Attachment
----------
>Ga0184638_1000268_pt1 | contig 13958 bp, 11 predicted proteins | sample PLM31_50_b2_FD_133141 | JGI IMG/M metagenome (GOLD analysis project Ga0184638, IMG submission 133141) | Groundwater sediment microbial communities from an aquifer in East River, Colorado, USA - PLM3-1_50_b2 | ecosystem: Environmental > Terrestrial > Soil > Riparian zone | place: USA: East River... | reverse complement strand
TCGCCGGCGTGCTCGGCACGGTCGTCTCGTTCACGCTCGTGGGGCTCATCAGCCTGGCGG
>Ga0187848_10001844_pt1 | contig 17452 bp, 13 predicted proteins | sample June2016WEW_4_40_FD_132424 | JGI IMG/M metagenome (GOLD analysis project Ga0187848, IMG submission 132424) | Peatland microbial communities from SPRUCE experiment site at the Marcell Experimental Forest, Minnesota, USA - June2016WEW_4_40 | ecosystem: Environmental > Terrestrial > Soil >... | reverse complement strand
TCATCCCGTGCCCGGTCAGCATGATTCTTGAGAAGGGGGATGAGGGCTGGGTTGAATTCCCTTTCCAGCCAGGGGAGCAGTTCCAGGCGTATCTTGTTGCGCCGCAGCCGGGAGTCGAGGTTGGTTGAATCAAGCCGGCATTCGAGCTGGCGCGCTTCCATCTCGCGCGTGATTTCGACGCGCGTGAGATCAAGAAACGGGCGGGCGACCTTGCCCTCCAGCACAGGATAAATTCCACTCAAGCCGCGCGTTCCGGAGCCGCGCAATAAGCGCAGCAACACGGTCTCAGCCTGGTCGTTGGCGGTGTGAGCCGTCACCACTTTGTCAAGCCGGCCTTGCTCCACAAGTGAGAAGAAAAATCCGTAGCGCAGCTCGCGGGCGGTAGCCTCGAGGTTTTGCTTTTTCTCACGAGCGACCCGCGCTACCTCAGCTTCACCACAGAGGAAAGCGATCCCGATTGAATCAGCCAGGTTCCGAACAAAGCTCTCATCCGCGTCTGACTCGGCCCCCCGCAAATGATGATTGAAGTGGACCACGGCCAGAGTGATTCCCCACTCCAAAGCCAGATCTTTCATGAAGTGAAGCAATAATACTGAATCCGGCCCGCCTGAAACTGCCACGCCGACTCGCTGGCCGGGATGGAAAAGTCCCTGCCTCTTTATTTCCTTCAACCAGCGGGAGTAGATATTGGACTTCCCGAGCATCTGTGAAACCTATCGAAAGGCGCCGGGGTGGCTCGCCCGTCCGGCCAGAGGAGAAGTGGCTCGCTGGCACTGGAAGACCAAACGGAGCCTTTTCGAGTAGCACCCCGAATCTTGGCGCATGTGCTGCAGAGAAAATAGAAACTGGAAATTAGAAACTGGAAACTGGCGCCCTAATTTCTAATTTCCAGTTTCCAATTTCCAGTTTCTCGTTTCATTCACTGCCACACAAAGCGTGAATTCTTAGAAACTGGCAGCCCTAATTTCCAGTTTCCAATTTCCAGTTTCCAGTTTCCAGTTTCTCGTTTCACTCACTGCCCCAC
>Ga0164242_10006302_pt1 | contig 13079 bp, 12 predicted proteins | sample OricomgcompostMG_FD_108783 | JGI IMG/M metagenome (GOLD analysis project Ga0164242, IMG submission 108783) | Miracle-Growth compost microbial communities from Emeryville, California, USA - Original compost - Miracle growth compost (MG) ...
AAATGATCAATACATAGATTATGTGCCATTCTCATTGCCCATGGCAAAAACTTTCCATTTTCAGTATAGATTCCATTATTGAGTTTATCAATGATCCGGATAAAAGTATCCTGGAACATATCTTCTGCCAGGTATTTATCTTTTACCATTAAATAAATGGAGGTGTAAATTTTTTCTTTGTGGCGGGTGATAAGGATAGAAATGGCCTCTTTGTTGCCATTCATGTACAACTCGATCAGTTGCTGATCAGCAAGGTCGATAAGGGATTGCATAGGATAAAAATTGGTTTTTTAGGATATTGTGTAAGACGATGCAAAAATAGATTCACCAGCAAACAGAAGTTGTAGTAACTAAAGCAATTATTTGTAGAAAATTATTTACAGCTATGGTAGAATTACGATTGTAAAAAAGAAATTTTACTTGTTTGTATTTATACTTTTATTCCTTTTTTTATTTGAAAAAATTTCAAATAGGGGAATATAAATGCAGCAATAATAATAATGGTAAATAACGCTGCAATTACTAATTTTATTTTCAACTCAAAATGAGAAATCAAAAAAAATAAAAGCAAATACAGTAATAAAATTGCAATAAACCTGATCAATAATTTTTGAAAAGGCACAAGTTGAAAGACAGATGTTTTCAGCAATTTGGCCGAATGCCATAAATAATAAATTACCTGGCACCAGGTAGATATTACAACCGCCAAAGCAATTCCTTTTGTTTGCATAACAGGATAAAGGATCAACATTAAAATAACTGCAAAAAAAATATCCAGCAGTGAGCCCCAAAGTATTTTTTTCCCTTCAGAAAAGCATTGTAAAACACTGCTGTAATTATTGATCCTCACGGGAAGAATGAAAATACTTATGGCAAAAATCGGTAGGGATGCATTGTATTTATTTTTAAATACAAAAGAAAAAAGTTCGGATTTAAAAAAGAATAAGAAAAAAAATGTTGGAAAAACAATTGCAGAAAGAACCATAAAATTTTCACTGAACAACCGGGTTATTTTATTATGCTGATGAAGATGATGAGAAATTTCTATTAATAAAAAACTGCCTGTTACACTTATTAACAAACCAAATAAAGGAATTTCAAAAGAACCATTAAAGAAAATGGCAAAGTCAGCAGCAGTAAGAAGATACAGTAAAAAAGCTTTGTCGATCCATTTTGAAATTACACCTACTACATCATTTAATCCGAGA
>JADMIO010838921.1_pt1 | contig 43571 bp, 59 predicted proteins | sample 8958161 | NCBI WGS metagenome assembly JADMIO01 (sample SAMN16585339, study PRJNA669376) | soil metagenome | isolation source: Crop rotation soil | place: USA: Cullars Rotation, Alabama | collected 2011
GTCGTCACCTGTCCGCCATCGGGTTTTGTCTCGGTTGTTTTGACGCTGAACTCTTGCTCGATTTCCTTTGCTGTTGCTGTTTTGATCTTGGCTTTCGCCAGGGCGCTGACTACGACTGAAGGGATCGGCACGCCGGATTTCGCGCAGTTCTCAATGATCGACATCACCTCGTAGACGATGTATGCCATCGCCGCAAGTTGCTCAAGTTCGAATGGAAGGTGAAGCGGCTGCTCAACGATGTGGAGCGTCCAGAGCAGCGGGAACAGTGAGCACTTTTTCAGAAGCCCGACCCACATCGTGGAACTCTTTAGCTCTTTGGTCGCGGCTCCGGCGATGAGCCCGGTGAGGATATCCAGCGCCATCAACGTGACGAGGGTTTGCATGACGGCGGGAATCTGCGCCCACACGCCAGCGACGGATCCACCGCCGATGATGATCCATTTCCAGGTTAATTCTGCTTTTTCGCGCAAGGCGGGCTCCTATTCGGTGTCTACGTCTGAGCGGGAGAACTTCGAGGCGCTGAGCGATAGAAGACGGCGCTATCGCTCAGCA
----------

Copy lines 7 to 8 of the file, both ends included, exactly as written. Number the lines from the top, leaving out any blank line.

>JADMIO010838921.1_pt1 | contig 43571 bp, 59 predicted proteins | sample 8958161 | NCBI WGS metagenome assembly JADMIO01 (sample SAMN16585339, study PRJNA669376) | soil metagenome | isolation source: Crop rotation soil | place: USA: Cullars Rotation, Alabama | collected 2011
GTCGTCACCTGTCCGCCATCGGGTTTTGTCTCGGTTGTTTTGACGCTGAACTCTTGCTCGATTTCCTTTGCTGTTGCTGTTTTGATCTTGGCTTTCGCCAGGGCGCTGACTACGACTGAAGGGATCGGCACGCCGGATTTCGCGCAGTTCTCAATGATCGACATCACCTCGTAGACGATGTATGCCATCGCCGCAAGTTGCTCAAGTTCGAATGGAAGGTGAAGCGGCTGCTCAACGATGTGGAGCGTCCAGAGCAGCGGGAACAGTGAGCACTTTTTCAGAAGCCCGACCCACATCGTGGAACTCTTTAGCTCTTTGGTCGCGGCTCCGGCGATGAGCCCGGTGAGGATATCCAGCGCCATCAACGTGACGAGGGTTTGCATGACGGCGGGAATCTGCGCCCACACGCCAGCGACGGATCCACCGCCGATGATGATCCATTTCCAGGTTAATTCTGCTTTTTCGCGCAAGGCGGGCTCCTATTCGGTGTCTACGTCTGAGCGGGAGAACTTCGAGGCGCTGAGCGATAGAAGACGGCGCTATCGCTCAGCA